Thursday, November 24, 2022

THE SNOW QUEEN (1959)

This animated adaptation of a story by Hans Christian Andersen was made in Russia in 1957 and was an inspiration to Japanese animation master Hayao Miyaziki (Spirited Away, Howl's Moving Castle). The version I saw was the 1959 American release through Universal with new voices and a new musical score. The opening sequence has the feel of a Bing Crosby family Christmas special, with a somewhat uncomfortable looking Art Linkletter (a TV host known for his "Kids Say the Darndest Things" segments on his show House Party) handing out presents to children as a lead-in to the movie. We see a Mr. Magoo-ish character named Old Dreamy climb out of a book of Hans Christian Andersen stories. Accompanied by his magic "slumberella"—which induces dreams in Andersen's sleep that he can then write out in the daytime—he tells of a young boy and girl, Kay and Gerda, who are best friends. One snowy winter night, Gerda's grandmother tells them that snowflakes are actually "snow bees" controlled by the cold, unfeeling Snow Queen. Later, the children see the Snow Queen's face at the window, and she comes sweeping into the room and shoots ice splinters at Kay, turning him into a cold, uncaring person. The next day, when Kay has been mean to Gerda, the Snow Queen returns and kidnaps Kay to live with her in her ice castle up north. Gerda decides to search for Kay with some help and hindrance from a sorceress, a raven, and a young bandit girl who keeps her pets cruelly locked up and loves to threaten people and animals with her knife.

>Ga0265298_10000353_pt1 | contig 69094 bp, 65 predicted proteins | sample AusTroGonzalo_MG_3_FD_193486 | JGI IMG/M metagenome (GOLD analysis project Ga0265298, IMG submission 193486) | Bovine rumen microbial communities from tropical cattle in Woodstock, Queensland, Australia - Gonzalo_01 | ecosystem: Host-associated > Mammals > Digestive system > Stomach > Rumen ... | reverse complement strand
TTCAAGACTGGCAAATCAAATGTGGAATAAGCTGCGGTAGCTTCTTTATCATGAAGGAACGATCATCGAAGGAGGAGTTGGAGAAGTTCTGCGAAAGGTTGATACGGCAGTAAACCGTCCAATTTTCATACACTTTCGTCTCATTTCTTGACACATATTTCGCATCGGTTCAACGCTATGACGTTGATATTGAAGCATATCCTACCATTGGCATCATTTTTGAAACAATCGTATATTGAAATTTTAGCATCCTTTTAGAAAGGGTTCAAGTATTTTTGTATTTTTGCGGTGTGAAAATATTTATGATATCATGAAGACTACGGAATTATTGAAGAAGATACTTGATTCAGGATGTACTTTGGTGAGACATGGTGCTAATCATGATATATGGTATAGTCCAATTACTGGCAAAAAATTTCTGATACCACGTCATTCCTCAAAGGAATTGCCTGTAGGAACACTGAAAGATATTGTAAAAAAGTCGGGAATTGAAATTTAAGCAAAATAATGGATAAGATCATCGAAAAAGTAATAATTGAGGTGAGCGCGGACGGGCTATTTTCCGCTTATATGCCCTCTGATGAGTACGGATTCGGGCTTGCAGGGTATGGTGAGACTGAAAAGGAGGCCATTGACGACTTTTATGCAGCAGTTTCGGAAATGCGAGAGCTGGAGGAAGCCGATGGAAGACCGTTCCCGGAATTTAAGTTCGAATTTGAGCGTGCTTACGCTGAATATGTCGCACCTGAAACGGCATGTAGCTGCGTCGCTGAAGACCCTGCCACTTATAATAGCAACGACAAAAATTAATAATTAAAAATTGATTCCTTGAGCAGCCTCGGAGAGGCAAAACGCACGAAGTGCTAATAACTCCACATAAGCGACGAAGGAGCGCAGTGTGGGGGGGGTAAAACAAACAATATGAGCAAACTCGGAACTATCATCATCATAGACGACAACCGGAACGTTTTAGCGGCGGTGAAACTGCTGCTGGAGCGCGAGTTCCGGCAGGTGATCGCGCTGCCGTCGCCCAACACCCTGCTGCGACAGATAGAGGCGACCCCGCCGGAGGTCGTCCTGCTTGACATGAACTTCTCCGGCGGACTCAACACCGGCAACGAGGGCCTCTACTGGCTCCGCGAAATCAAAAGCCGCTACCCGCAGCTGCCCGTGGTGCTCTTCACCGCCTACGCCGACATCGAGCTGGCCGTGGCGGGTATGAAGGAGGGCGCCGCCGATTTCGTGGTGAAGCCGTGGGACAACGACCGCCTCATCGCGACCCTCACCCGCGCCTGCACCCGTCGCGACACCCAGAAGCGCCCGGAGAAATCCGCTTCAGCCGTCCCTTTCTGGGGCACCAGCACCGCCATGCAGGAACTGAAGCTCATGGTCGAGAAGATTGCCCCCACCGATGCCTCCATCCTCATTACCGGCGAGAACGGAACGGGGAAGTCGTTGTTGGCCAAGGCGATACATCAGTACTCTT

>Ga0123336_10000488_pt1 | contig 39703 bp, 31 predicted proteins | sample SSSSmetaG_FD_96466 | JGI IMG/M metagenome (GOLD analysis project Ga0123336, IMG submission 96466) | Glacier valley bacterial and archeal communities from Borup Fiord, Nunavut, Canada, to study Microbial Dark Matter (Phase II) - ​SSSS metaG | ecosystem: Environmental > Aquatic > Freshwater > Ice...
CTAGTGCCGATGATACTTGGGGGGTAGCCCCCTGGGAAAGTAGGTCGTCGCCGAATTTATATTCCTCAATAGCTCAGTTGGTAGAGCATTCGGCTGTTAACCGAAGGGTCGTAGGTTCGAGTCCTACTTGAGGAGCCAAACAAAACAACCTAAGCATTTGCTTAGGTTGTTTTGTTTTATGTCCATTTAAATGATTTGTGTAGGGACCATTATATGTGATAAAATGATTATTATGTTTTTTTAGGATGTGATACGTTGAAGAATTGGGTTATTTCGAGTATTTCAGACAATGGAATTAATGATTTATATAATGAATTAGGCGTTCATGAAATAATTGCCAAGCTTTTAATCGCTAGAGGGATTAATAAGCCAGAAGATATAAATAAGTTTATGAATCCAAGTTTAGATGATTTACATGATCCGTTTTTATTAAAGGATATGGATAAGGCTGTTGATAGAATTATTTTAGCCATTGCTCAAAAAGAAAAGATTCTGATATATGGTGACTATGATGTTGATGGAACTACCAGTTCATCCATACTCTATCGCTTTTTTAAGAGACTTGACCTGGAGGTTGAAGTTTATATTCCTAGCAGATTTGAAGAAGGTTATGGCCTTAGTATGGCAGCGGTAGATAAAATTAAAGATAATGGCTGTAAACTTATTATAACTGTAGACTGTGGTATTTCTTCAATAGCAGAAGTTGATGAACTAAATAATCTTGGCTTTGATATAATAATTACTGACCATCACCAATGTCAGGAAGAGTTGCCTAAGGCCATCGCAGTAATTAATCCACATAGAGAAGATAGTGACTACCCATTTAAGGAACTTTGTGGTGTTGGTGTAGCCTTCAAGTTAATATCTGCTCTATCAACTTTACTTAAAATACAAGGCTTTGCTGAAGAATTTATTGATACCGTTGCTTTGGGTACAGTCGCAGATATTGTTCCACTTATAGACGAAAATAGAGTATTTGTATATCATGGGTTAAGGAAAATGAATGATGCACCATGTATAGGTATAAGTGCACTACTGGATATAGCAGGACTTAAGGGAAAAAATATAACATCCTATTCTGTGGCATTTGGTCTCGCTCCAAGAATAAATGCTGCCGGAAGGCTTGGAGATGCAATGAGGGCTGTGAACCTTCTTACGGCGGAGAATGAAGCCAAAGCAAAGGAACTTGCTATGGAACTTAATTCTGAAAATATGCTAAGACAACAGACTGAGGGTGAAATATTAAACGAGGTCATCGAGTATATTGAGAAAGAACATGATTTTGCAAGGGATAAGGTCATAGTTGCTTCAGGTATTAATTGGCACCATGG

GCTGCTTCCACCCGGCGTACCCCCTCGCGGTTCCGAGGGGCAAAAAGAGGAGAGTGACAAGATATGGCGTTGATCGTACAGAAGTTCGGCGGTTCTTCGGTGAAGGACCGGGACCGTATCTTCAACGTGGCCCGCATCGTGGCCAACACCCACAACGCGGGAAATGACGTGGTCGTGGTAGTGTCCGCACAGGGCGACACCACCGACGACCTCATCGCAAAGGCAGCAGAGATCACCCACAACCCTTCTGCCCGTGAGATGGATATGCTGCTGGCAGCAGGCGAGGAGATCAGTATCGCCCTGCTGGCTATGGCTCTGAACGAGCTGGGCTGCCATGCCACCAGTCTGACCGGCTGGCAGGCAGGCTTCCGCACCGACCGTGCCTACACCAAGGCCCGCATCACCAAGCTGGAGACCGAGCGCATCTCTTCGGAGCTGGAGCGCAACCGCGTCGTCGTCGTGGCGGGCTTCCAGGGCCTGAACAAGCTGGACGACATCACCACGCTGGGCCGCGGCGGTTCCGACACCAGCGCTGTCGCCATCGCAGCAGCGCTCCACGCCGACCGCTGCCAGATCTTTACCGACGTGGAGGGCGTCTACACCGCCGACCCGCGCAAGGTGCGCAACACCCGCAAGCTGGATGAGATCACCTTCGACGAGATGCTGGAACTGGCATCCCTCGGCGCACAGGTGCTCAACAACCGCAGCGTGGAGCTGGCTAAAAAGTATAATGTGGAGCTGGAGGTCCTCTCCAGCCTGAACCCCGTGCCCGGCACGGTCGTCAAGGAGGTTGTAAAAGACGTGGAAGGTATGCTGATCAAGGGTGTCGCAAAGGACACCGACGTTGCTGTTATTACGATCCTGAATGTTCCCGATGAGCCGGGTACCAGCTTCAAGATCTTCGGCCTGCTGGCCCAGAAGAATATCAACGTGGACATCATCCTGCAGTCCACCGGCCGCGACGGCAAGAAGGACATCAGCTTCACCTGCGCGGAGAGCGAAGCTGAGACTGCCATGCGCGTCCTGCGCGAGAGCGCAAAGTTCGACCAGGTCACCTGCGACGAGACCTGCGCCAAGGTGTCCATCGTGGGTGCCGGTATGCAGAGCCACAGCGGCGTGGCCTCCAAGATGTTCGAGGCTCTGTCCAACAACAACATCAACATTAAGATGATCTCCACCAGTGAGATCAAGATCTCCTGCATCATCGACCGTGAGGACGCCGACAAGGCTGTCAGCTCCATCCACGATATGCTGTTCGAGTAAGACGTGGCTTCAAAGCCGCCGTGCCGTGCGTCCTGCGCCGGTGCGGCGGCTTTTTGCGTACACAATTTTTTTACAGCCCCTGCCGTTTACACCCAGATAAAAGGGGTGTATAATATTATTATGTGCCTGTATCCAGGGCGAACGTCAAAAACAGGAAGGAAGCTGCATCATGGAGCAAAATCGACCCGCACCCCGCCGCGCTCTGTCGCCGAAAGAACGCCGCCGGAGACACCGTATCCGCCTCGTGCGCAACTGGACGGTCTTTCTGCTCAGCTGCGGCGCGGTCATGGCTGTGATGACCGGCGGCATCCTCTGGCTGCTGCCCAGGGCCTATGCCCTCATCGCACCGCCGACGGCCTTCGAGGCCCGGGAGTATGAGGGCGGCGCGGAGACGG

I believe I've read the original Andersen story (and I know that Disney's Frozen is loosely based on it) but it hasn't stuck in my mind, so I don’t know how faithful this film is, though it certainly has a strong fairy tale 'quest' feel with a dreamy, sometimes illogical flow to the adventures. The bandit girl is one example; she's mean and bitter until suddenly when she changes personality for no particular reason. The animation is quite nice, with an icy blue palette predominating. I suspect that 21st century children would not be likely to take to its old-fashioned non-CGI style, and it's dated even further by its occasional resemblance to the 1930s Max Fleischer movies (HOPPITY GOES TO TOWN). The English dub features the voices of teen stars Sandra Dee (Gerda), Tommy Kirk (Kay) and Patty McCormack (the robber girl) in addition to old voice pros Paul Frees and June Foray. It's not quite a musical though there are a couple of so-so songs. Overall, the production seems ambitious but uninspired; perhaps the original Russian version would prove more interesting. [DVD]

Tuesday, November 22, 2022

THE TALES OF HOFFMANN (1951)